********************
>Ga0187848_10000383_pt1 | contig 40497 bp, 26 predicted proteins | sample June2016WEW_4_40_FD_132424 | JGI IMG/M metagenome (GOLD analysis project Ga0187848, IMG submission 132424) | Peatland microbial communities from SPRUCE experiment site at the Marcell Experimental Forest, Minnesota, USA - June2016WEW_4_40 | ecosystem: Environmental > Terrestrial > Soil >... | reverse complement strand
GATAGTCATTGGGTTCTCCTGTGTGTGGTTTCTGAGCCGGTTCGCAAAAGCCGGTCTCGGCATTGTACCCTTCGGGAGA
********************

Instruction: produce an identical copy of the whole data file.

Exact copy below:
>Ga0187848_10000383_pt1 | contig 40497 bp, 26 predicted proteins | sample June2016WEW_4_40_FD_132424 | JGI IMG/M metagenome (GOLD analysis project Ga0187848, IMG submission 132424) | Peatland microbial communities from SPRUCE experiment site at the Marcell Experimental Forest, Minnesota, USA - June2016WEW_4_40 | ecosystem: Environmental > Terrestrial > Soil >... | reverse complement strand
GATAGTCATTGGGTTCTCCTGTGTGTGGTTTCTGAGCCGGTTCGCAAAAGCCGGTCTCGGCATTGTACCCTTCGGGAGA